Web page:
The effect on MENA of a shredded Eurozone

Posted on November 15, 2011


Caught between the impending European meltdown and the continuing global economic slowdown is the Middle East.

European Central Bank

Is it the twilight zone for the Eurozone? (Flickr)

With fiscal and monetary policies continuing to pull the peripheral states of the Eurozone in divergent directions, the very real fear of a crack-up is haunting markets across the world. Markets like certainty and they like the idea of a financial back-stop or rainy day fund for when things go pear-shaped. The Eurozone has no centralized rainy-day fund. Instead, as pressures in Greece, Ireland and now Italy have started to mount the EU authorities have instead put together piecemeal solutions — bailouts, emergency summits or hastily arranged austerity budgets. The market smells blood and unless there are some big changes in Europe then Italy and maybe Spain, possibly even France, could be next in the firing line.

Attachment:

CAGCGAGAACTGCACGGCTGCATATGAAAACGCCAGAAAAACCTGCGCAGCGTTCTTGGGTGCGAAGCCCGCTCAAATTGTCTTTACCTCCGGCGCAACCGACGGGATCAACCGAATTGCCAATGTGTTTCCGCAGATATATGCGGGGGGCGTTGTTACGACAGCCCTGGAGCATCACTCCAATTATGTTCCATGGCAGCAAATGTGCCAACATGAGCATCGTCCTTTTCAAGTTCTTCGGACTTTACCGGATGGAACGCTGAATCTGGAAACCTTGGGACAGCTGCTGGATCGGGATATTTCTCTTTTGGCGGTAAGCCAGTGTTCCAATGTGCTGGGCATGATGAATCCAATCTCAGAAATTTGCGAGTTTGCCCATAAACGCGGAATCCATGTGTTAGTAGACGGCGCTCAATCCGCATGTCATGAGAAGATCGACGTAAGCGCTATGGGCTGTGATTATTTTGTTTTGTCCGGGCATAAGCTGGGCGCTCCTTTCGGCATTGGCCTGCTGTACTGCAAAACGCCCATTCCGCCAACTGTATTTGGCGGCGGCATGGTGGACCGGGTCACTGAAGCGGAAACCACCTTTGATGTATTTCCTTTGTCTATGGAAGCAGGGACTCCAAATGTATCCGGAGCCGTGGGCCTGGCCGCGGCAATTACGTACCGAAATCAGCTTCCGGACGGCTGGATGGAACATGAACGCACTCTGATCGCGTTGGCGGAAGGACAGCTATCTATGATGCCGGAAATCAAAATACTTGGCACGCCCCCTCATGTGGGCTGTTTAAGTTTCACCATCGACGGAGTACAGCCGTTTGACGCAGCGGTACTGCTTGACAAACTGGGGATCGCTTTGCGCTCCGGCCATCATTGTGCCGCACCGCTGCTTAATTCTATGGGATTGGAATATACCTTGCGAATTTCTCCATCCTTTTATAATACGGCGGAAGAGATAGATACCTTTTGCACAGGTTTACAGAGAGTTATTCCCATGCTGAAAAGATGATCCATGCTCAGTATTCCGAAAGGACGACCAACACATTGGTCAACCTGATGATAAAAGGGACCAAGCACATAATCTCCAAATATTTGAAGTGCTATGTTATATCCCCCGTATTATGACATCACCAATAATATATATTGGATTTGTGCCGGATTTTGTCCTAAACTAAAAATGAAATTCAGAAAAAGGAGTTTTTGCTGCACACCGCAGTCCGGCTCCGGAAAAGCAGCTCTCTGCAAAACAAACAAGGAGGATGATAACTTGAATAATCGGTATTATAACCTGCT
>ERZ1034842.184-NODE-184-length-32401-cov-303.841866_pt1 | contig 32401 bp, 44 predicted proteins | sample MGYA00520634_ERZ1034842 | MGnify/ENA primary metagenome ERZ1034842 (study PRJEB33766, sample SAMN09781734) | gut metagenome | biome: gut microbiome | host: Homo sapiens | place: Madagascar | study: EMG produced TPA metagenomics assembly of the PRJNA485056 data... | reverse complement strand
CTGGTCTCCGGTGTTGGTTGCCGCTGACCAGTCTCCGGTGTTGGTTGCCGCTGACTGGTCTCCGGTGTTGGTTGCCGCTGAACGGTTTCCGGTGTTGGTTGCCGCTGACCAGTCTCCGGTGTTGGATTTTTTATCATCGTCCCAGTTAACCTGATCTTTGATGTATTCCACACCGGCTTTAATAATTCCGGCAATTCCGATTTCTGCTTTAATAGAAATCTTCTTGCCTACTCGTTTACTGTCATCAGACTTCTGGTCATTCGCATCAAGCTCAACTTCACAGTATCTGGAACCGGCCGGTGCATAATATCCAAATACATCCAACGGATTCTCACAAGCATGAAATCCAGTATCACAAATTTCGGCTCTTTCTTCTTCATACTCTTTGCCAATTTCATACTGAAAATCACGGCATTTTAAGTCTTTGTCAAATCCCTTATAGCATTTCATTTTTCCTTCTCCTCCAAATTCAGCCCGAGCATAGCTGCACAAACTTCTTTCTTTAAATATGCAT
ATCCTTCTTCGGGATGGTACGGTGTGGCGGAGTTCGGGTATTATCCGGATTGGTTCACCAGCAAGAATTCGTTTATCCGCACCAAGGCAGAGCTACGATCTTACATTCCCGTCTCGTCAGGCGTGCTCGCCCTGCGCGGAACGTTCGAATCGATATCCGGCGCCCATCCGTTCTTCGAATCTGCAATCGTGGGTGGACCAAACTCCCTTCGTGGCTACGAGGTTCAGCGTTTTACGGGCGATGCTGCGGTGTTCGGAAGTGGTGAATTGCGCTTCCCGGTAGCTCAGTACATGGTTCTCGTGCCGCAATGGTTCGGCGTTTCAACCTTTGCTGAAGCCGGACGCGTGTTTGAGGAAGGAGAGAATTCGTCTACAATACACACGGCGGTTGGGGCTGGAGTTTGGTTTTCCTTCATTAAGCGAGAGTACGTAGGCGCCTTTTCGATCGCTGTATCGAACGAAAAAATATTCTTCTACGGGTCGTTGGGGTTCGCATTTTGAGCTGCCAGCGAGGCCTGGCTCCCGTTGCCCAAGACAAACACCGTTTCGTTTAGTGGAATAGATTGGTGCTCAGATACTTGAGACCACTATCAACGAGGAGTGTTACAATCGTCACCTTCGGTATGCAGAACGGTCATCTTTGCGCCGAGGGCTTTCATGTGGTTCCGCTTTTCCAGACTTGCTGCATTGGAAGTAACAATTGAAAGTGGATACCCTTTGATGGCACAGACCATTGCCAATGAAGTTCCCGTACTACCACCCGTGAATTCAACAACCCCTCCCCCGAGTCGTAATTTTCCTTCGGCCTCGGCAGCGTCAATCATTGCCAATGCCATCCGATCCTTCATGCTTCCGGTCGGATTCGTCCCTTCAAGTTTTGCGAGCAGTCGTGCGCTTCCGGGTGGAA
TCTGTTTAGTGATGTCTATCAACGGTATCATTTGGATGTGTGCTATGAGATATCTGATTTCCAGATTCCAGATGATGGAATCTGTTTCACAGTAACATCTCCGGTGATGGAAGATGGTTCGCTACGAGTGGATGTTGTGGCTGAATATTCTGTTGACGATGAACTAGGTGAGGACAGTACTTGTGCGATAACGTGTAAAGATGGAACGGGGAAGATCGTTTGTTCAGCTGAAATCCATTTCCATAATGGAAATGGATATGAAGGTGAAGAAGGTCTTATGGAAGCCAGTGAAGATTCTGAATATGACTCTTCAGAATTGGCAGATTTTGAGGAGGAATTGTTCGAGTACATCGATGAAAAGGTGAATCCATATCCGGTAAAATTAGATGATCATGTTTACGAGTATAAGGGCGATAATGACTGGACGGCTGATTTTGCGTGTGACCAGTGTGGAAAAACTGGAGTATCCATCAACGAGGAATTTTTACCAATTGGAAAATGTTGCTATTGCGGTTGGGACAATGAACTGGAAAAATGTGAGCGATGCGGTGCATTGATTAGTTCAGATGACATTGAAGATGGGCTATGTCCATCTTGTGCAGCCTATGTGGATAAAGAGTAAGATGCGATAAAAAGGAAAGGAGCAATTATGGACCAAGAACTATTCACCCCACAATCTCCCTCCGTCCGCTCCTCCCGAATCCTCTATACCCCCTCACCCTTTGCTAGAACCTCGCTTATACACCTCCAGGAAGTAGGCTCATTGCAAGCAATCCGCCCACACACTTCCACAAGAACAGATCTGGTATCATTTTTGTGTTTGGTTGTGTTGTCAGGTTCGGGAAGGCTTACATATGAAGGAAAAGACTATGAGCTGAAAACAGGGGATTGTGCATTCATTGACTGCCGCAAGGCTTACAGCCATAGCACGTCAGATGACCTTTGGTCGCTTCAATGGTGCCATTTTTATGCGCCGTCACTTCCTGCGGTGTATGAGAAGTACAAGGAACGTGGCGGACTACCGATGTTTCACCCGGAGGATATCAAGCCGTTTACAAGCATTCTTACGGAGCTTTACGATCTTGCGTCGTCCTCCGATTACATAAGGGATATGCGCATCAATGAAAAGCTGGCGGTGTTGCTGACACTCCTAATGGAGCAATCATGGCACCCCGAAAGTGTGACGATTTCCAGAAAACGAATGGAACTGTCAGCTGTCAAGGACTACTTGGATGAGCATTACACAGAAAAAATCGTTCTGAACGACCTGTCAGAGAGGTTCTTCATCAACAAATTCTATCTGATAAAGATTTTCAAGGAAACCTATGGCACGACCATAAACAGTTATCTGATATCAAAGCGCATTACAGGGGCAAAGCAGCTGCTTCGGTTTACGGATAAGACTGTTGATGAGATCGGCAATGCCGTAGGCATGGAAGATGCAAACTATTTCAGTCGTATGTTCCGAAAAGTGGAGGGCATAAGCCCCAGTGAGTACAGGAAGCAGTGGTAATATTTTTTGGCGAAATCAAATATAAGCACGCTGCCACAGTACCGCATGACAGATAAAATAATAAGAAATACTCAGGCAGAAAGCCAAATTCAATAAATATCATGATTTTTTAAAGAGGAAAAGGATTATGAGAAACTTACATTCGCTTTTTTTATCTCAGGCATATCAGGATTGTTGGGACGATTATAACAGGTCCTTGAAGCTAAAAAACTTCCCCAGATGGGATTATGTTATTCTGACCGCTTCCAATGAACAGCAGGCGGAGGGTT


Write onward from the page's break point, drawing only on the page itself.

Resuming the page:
The Eurozone’s rescue fund — the European Financial Stability Facility — is still only EUR 440 billion in size. If the European Central Bank, which is probably the only entity that has the power to do something, does not take some solid steps this month, we could see a banking crisis and credit freeze in Europe that would threaten global growth. The United States and the United Kingdom, which are not collections of heterogeneous fiscal entities like the Eurozone, have already taken massive steps to infuse capital into their economies through quantitative easing. The Eurozone has no mechanism to do that.

Caught between the impending European meltdown and the continuing global economic slowdown is the Middle East. A weak global economy will impact the MENA region as demand for goods (read oil) and services (read tourism) will weaken and it will be more difficult to access international financing and foreign direct investment. The faltering US and European economies and a slowdown in emerging markets, most notably in China, will have an impact on the Gulf economies in terms of oil prices, which are expected to head south next year, according to the International Energy Agency. This means a lower current account and trading account surplus, which will have a direct impact on economic growth rates.

Will the Middle Eastern companies now need to consider the break-up of the Eurozone as a very real possibility and look at coming up with a plan to protect profits in drachma, lira and Spanish peseta?

— Yazad Darasha

More intelligence on the effects of a possible Eurozone meltdown (

Posted in: Economy